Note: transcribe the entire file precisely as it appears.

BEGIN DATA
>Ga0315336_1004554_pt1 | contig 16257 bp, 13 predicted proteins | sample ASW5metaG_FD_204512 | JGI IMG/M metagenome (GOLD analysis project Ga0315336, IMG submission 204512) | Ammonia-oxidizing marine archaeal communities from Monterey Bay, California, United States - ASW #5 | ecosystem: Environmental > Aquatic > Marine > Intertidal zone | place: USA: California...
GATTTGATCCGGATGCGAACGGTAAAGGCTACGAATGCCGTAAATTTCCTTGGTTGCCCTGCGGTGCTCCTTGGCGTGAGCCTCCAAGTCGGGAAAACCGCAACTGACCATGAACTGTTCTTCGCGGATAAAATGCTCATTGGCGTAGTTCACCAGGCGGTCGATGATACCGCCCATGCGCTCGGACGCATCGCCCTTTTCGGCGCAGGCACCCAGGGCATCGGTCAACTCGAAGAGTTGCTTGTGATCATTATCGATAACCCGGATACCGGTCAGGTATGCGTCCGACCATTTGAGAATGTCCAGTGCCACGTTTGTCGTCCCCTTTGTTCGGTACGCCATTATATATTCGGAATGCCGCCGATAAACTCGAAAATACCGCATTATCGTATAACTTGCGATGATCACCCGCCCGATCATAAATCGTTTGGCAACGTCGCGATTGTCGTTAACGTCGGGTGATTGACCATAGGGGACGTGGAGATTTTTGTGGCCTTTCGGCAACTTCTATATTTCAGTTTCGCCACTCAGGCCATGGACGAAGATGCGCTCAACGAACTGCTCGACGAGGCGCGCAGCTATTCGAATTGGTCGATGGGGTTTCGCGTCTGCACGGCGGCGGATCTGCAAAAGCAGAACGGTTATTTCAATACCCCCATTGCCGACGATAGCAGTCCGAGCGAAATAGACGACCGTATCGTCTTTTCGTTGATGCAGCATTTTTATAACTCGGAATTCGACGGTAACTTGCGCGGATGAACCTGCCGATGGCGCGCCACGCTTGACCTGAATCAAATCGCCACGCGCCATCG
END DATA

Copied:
>Ga0315336_1004554_pt1 | contig 16257 bp, 13 predicted proteins | sample ASW5metaG_FD_204512 | JGI IMG/M metagenome (GOLD analysis project Ga0315336, IMG submission 204512) | Ammonia-oxidizing marine archaeal communities from Monterey Bay, California, United States - ASW #5 | ecosystem: Environmental > Aquatic > Marine > Intertidal zone | place: USA: California...
GATTTGATCCGGATGCGAACGGTAAAGGCTACGAATGCCGTAAATTTCCTTGGTTGCCCTGCGGTGCTCCTTGGCGTGAGCCTCCAAGTCGGGAAAACCGCAACTGACCATGAACTGTTCTTCGCGGATAAAATGCTCATTGGCGTAGTTCACCAGGCGGTCGATGATACCGCCCATGCGCTCGGACGCATCGCCCTTTTCGGCGCAGGCACCCAGGGCATCGGTCAACTCGAAGAGTTGCTTGTGATCATTATCGATAACCCGGATACCGGTCAGGTATGCGTCCGACCATTTGAGAATGTCCAGTGCCACGTTTGTCGTCCCCTTTGTTCGGTACGCCATTATATATTCGGAATGCCGCCGATAAACTCGAAAATACCGCATTATCGTATAACTTGCGATGATCACCCGCCCGATCATAAATCGTTTGGCAACGTCGCGATTGTCGTTAACGTCGGGTGATTGACCATAGGGGACGTGGAGATTTTTGTGGCCTTTCGGCAACTTCTATATTTCAGTTTCGCCACTCAGGCCATGGACGAAGATGCGCTCAACGAACTGCTCGACGAGGCGCGCAGCTATTCGAATTGGTCGATGGGGTTTCGCGTCTGCACGGCGGCGGATCTGCAAAAGCAGAACGGTTATTTCAATACCCCCATTGCCGACGATAGCAGTCCGAGCGAAATAGACGACCGTATCGTCTTTTCGTTGATGCAGCATTTTTATAACTCGGAATTCGACGGTAACTTGCGCGGATGAACCTGCCGATGGCGCGCCACGCTTGACCTGAATCAAATCGCCACGCGCCATCG